We’re excited to see Google has unveiled a dramatic expansion of Google Scholar to include Supreme Court decisions going back to the 18th century, lower federal court decisions since the 1920s, and state Supreme Court and appellate decisions going back to the 1950s. They’ve done an impressive job with automated parsing of legal citations, transforming them into hyperlinks and allowing Google to do automated analysis of case similarity.
This type of project was precisely what we had in mind when some of us wrote “Government Data and the Invisible Hand” last year. The judiciary may be the foundation of a free society, but it’s not especially good at building websites or search engines. By making public records easily available for re-publications by third parties, the judiciary (and the other branches of government) can enable private parties to dramatically expand public access to public information.
In this case, the state and federal courts haven’t made it easy to download bulk data, so Google had to get the information from third parties. Google is a big company with significant resources at its disposal. But in an ideal world, it wouldn’t take the resources of a large company to get access to this kind of data. Of course, this is precisely the vision behind RECAP. We hope to build a free, public, and comprehensive repository of federal judicial records so that large companies like Google, small start-ups, and even non-profit organizations can get access to the data and build tools to do make these records more accessible and useful.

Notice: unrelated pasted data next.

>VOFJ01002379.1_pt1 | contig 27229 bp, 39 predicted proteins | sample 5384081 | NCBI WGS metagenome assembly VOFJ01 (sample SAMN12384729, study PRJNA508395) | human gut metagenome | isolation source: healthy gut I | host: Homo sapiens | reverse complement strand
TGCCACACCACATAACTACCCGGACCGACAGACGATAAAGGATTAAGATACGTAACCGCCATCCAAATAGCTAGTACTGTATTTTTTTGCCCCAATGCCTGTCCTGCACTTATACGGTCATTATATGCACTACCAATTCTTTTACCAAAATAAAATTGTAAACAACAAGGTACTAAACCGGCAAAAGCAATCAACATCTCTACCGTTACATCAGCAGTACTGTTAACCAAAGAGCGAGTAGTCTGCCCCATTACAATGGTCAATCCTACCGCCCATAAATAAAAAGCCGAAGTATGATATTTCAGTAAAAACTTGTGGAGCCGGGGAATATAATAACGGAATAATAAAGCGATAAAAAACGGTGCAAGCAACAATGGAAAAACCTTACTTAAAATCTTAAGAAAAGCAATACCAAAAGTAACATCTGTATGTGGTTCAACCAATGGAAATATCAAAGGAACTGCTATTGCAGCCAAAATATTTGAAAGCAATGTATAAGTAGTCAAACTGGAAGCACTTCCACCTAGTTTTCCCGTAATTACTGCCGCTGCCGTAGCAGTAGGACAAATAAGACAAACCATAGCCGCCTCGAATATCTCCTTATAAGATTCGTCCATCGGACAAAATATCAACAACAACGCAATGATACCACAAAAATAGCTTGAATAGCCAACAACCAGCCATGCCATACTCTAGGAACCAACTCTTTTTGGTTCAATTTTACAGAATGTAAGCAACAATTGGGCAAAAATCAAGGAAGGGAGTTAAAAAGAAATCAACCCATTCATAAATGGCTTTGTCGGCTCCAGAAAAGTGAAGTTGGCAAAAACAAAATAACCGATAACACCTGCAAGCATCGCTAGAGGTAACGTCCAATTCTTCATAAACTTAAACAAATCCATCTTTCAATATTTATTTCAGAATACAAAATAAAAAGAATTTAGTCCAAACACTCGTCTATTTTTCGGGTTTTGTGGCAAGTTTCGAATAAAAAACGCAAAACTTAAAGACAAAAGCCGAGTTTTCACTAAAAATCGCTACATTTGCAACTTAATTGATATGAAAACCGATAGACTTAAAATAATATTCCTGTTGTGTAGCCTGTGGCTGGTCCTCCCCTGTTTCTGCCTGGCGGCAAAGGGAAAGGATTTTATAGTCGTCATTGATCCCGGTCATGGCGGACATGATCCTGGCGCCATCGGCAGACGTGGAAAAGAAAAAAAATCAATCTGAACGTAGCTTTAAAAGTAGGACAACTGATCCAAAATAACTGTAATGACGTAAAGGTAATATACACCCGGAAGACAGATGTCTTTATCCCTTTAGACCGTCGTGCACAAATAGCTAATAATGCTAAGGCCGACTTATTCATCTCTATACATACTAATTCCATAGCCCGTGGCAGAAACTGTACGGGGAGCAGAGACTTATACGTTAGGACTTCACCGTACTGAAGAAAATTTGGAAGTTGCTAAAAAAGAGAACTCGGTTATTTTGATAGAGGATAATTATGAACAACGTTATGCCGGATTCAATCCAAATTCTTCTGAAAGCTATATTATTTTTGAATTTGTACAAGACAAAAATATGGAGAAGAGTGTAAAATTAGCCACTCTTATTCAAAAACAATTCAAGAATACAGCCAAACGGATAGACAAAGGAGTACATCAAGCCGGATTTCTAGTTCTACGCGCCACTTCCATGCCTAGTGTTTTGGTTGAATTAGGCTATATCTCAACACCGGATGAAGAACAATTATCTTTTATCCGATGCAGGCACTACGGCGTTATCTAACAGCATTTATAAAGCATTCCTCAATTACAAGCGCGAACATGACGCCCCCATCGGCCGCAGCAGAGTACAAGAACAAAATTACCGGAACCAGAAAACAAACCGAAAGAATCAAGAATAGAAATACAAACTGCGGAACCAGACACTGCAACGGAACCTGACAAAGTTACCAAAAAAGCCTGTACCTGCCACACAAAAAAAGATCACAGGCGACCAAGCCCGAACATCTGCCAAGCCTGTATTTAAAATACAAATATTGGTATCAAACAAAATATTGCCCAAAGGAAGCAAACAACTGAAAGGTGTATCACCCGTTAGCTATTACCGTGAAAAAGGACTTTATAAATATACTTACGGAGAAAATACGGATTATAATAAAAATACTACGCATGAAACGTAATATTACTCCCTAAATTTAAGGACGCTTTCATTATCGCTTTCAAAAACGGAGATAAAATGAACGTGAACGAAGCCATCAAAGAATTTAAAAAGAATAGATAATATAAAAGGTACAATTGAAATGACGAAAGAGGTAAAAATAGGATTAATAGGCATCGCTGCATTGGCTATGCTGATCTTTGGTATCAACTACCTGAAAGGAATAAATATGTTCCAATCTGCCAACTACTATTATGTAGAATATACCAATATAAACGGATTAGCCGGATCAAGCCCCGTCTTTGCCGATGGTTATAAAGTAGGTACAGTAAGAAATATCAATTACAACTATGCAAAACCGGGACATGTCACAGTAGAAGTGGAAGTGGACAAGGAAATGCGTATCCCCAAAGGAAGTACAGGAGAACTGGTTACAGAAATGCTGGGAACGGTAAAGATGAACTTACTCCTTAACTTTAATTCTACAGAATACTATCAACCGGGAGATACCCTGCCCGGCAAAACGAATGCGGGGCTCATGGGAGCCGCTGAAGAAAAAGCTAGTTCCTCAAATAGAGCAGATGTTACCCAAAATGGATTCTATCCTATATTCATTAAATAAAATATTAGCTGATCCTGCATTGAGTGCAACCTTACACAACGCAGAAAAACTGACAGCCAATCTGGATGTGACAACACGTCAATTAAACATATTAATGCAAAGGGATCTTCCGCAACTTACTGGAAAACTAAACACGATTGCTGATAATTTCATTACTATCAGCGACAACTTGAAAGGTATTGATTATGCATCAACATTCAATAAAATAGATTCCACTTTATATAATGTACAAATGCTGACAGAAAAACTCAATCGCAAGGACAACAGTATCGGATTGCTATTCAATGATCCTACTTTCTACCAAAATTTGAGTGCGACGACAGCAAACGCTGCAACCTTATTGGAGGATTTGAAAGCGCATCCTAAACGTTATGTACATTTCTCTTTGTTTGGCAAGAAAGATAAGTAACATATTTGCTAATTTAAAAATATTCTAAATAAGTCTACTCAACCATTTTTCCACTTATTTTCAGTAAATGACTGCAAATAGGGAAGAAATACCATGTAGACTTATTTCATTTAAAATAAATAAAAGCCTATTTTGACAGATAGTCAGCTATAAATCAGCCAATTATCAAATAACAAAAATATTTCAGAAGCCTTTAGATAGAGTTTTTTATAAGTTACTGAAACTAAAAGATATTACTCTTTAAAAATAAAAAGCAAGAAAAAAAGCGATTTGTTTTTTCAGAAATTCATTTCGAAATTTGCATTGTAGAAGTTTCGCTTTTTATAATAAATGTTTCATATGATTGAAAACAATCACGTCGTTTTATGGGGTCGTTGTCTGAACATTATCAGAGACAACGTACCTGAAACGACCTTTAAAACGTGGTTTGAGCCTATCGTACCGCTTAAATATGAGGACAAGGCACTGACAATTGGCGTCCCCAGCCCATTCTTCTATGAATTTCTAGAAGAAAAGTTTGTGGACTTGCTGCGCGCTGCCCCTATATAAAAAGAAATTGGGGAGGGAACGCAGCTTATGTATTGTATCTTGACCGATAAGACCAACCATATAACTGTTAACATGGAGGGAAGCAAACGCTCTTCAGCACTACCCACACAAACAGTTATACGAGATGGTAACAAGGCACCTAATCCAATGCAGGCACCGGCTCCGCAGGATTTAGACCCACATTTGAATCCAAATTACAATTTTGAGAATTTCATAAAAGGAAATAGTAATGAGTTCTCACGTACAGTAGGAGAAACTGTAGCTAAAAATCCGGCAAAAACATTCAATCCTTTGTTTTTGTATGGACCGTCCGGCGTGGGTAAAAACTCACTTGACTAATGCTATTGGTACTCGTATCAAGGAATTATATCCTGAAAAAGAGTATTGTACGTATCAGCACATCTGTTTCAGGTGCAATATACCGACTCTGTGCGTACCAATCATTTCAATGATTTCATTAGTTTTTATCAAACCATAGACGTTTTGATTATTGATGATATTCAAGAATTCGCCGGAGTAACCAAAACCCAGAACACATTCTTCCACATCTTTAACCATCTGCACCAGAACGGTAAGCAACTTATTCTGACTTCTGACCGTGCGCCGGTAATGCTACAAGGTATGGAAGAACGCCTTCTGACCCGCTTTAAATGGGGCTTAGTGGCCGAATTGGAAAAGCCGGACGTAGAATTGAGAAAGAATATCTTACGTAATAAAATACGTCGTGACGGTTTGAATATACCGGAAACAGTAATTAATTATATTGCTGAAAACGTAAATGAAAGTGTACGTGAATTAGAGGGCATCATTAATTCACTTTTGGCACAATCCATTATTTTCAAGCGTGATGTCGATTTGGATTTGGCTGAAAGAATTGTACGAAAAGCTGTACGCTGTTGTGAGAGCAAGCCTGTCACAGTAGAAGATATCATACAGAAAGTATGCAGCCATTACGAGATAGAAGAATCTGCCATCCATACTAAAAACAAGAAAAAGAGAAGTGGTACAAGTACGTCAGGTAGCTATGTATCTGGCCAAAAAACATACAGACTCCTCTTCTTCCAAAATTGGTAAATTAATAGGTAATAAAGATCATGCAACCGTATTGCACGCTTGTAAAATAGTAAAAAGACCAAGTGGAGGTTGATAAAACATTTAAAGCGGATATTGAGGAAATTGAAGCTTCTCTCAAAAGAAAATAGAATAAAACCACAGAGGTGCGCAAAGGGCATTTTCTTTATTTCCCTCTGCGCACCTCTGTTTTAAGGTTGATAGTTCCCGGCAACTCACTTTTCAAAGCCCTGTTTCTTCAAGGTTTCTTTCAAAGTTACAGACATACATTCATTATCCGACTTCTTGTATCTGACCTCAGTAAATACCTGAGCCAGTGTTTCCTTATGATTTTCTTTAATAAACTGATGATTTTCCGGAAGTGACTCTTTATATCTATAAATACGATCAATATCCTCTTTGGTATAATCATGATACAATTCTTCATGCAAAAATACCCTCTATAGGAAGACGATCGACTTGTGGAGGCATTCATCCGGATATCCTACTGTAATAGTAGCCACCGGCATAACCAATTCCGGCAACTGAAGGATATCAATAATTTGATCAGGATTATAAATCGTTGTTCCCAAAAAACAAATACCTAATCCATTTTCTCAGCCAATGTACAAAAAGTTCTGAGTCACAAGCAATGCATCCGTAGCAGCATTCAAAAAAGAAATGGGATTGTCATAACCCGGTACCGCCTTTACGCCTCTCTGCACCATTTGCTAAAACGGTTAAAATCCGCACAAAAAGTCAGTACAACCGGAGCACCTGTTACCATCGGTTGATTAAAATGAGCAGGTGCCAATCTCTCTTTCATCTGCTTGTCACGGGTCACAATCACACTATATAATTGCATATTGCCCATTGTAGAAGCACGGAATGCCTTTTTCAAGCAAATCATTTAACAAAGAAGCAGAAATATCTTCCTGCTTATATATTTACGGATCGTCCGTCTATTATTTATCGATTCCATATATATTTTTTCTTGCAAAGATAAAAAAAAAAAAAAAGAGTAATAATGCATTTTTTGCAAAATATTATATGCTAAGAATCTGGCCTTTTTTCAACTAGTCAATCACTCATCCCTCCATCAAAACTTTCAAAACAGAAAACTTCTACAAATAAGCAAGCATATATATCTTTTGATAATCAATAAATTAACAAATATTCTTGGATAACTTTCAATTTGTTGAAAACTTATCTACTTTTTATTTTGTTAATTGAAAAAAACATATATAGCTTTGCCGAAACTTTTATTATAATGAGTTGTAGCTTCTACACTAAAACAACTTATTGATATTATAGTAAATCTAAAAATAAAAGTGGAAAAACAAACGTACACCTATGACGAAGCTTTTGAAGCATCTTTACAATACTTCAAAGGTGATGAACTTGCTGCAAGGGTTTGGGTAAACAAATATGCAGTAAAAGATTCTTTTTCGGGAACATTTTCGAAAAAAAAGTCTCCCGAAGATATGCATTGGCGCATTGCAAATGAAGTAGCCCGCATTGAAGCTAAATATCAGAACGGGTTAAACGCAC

RECAP’s database is more limited than Google’s in some ways; we only store federal district court cases going back about 10 years. But it’s much more extensive in other respects; we have much more than just the final opinion in a case. We’d love to have third parties such as Google incorporate the data in RECAP into a tool like Google Scholar. But we’d be even happier if the judiciary itself took the lead, by freeing access to PACER and enabling bulk downloads. Google’s impressive new legal search tools show just how much value private parties can add when they build on public data.